Enrico Barbasini and Michel Navas made a special appearance at the Miami event. The pair are currently heading up the La Fabrique du Temps, LVMH’s specialty watch manufacturer, but are maybe best known for the ample time they spent working with Gérald Genta, who is responsible for designing heat like the Patek Philippe Nautilus and Audemars Piguet Royal Oak. Barbasini said he had a job offer from Patek Philippe coming out of university, but decided to hitch his wagon to Genta instead. ”When I finished school, the day after that I was at Gérald Genta,” Barbasini said. “When I started, the first day I worked on a minute repeater pocket watch.”

Last year, LVMH announced that Barbasini and Navas are heading up the resurrection of Genta’s eponymous brand through La Fabrique du Temps. Along with a select group of journalists in Miami, I got to sit down with Navas and Barbasini. Here are a few highlights.

On Genta’s notorious Disney collaboration, which got him kicked out of the 1984 Montres et Bijoux tradeshow (and which the new GG is bringing back with a golfing Donald Duck graphic)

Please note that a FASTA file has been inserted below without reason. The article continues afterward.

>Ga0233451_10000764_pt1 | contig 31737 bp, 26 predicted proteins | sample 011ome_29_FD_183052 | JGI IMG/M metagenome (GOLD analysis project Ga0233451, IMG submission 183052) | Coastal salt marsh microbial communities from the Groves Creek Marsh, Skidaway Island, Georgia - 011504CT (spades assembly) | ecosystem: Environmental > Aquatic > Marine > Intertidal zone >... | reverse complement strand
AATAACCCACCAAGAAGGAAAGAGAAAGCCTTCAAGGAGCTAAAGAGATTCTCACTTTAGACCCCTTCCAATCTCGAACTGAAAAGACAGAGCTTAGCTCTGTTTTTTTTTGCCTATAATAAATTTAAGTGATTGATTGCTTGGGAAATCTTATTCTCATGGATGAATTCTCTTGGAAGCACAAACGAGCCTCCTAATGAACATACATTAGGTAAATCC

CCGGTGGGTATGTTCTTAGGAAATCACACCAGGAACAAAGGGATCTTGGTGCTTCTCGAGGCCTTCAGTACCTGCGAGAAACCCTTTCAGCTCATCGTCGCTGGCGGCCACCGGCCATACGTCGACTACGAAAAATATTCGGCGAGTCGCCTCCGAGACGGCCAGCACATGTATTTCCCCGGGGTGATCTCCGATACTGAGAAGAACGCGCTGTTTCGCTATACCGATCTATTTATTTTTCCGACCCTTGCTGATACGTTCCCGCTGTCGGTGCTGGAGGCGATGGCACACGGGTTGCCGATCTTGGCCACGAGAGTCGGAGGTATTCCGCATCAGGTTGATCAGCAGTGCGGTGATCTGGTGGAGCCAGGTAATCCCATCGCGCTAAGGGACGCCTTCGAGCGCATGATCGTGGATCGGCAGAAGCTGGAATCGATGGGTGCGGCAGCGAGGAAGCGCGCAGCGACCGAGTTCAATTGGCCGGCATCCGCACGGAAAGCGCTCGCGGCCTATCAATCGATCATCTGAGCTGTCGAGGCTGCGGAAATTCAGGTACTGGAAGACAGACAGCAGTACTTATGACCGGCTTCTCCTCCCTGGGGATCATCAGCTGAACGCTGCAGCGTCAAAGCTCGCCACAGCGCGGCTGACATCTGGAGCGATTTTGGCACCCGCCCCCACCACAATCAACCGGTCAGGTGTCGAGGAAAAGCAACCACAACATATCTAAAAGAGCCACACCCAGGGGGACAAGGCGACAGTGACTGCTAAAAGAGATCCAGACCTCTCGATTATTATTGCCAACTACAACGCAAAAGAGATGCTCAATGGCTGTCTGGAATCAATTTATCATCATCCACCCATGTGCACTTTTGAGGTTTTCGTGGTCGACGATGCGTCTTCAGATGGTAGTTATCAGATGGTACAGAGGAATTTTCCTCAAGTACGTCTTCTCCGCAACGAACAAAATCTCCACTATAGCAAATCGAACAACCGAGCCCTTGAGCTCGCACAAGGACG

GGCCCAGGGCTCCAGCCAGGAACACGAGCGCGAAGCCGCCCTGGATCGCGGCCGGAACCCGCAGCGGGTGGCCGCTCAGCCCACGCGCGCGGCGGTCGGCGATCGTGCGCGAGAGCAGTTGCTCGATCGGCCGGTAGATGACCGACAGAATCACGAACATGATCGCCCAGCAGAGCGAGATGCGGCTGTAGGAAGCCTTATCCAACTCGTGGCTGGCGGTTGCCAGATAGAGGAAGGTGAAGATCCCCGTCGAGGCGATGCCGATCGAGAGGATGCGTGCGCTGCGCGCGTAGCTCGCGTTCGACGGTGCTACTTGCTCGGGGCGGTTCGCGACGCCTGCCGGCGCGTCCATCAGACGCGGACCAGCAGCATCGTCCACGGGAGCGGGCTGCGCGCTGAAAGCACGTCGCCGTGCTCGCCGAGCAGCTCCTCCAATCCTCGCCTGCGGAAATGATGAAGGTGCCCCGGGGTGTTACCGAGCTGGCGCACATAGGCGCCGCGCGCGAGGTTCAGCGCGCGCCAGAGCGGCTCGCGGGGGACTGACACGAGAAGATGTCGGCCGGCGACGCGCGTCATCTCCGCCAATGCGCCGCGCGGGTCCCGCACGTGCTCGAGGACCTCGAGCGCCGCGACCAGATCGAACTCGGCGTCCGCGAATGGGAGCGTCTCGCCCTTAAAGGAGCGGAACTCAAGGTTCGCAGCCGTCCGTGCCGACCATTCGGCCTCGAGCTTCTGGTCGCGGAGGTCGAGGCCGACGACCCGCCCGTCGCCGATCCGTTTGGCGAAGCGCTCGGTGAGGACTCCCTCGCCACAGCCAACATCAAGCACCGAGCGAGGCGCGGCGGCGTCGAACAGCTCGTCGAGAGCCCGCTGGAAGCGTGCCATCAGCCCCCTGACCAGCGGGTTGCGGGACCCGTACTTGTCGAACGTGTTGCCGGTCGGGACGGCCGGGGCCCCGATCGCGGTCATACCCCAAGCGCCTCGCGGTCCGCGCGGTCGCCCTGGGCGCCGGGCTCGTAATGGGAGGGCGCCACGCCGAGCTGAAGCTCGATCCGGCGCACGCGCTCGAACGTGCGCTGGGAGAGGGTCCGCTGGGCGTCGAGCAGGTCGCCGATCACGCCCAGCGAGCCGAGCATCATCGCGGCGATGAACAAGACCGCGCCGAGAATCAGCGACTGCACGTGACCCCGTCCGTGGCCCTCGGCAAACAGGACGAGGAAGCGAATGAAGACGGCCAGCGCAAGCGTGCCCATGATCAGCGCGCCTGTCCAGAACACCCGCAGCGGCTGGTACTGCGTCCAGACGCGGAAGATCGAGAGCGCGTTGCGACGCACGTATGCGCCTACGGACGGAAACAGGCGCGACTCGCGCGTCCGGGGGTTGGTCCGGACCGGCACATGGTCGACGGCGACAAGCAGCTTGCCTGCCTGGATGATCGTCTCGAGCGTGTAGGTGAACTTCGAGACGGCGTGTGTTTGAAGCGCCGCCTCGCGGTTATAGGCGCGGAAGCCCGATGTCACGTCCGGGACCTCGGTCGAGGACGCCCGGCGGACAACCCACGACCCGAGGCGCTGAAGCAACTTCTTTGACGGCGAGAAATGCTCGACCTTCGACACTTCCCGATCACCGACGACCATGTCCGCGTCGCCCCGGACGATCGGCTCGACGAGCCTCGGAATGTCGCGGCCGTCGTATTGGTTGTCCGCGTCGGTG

Barbasini: Mr. Genta said they’re too serious. They don’t do nothing. We have to do something to wake up the watchmakers.

Navas: The others didn’t like this meeting of high watchmaking and these Disney movies.

Barbasini: But I think it’s a great idea because perhaps our industry is not as strong today if Mr. Gentile didn’t exist. The mentality of Mr. Genta is important in our in our industry today.

GQ: I was told they’re doing the Donald Duck because [Barbasini is] such an enthusiastic golf player. What’s your golf game like?

Barbasini: I’m not very good. My handicap is 17.3. Before I worked on this brand, I was playing not every day, but for three or four days per week. Now I play once every three weeks.

On the super-hot Louis Vuitton Monterey II

Navas: I love this model of Monterey. Jean [Arnault, the director of watches at Louis Vuitton] loves this model. Yeah, We dream about [bringing it back]…someday.

On Genta’s love of painting and hatred of jewelry

Navas: He started with a jewelry school but very quickly he threw away his jewelry tools [LITERALLY threw them into Lake Geneva] because he wanted to make designs.

We have the collection of all the paintings he did. We have more than 3,000 paintings from Genta. He was painting every day.

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